Through the years and several moves, I held onto teen diaries, a shoebox of notes passed throughout junior high school and the highlights about high school dances written on tiny pieces of paper attached to corsages.
As a young adult, I was convinced that I was not supported by my parents or teachers. And I wanted desperately to keep the passage open from the depths of teen angst to the hopeful maturity and power of adulthood. In an effort to keep the pain alive, as a teen, I would set the microwave oven to my year and as the clock ticked to zero I would recall a memory for each year, over and over until I had no more memories to relive.
The result of this collection is The Teen Spell Book, a consortium of visualizations and affirmations to move out of the darkness of loneliness, anger and apathy. I hoped writing this book would help me let go of some of the anger. It did a little. Even more so, I hoped keeping all these talismans would help me relate to my own teen children. Now that’s funny.
As my now 13-year-old son rails against me in an attempt to cut proverbial apron strings, I’m reminded of myself and I cringe. I’m not so convinced anymore that it was lack of understanding or love that caused me to feel alone and run headlong into trouble. Only now is it apparent that my hormones did a lot of that talking (or screaming) and framing of the memories.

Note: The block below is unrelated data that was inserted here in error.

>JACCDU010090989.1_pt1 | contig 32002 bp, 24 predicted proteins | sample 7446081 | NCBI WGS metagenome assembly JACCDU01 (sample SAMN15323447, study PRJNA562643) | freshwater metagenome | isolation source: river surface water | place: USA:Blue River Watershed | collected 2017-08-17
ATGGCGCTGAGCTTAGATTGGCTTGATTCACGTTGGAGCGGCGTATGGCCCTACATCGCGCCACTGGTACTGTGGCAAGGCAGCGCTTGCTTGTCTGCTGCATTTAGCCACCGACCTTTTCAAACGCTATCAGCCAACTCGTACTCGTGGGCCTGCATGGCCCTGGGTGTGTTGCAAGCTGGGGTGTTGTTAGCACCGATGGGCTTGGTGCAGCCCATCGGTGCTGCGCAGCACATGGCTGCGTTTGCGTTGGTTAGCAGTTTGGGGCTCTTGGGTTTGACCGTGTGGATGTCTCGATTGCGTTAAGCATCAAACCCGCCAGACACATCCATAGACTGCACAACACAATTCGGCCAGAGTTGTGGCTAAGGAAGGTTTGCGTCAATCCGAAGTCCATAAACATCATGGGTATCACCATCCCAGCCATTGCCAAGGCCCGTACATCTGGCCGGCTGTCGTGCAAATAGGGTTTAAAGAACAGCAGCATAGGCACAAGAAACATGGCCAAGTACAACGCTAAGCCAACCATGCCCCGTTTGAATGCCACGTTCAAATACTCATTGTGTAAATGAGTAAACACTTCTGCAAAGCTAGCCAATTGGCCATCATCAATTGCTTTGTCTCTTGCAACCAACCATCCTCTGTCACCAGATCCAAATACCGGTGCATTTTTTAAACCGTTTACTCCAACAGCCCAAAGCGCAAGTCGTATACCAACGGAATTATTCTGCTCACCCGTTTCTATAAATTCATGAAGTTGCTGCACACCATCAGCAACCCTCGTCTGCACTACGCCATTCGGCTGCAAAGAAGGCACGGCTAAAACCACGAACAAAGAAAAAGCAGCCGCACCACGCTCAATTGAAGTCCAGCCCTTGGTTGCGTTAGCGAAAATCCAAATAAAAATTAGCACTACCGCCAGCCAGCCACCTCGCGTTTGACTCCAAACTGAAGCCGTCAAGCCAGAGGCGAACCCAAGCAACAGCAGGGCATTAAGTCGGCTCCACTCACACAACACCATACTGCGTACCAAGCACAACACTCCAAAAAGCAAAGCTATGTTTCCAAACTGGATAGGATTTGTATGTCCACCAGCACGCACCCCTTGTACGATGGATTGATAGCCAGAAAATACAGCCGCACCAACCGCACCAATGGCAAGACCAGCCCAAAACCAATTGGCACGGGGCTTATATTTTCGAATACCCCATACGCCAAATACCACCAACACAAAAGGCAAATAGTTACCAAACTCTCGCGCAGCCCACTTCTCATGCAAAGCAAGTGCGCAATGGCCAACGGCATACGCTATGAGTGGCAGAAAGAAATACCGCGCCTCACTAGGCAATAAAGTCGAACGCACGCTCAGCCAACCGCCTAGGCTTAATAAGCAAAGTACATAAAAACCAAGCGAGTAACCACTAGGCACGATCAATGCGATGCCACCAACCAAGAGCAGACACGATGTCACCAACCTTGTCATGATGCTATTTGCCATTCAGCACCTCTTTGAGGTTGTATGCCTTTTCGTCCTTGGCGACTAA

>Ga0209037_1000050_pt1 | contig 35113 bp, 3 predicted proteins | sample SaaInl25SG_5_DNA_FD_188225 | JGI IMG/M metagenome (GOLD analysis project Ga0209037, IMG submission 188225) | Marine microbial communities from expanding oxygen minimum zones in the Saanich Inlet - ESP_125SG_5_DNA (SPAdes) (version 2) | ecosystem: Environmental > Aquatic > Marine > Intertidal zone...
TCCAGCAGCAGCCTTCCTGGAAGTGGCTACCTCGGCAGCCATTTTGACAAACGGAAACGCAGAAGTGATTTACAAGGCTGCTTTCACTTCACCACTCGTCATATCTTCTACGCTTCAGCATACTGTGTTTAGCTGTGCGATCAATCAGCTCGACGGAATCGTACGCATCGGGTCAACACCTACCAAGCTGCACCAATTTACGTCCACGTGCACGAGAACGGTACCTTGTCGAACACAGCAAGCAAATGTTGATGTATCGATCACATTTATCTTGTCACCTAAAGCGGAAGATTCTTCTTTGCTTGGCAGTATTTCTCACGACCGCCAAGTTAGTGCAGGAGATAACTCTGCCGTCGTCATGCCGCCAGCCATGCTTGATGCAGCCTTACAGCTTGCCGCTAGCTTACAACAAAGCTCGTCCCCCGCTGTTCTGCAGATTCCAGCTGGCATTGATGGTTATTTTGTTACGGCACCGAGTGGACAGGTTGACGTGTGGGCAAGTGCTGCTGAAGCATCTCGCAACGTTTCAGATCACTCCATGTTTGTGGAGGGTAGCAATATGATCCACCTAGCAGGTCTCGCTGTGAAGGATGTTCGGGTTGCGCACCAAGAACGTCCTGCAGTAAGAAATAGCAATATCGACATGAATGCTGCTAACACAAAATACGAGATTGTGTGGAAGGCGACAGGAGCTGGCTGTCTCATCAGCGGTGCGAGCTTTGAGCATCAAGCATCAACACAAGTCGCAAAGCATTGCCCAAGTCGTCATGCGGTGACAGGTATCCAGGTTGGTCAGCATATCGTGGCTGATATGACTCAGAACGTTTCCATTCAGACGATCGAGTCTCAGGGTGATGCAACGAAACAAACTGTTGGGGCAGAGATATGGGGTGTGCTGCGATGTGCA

So mom, I apologize, profusely. I don’t pretend that my sincere regret will drastically affect my karma, so I’ve devised a plan for teen survival.
I’ve decided that teens say the darndest things and if I can frame this as endearing (like a toddler) and simply indicative of their maturity and limited experience rather than a direct attempt to refute my guidance or point out my newfound stupidity, I have a chance to get a chuckle now and again, rather than pull out every last hair in my head.
And maybe I have the makings of the next book???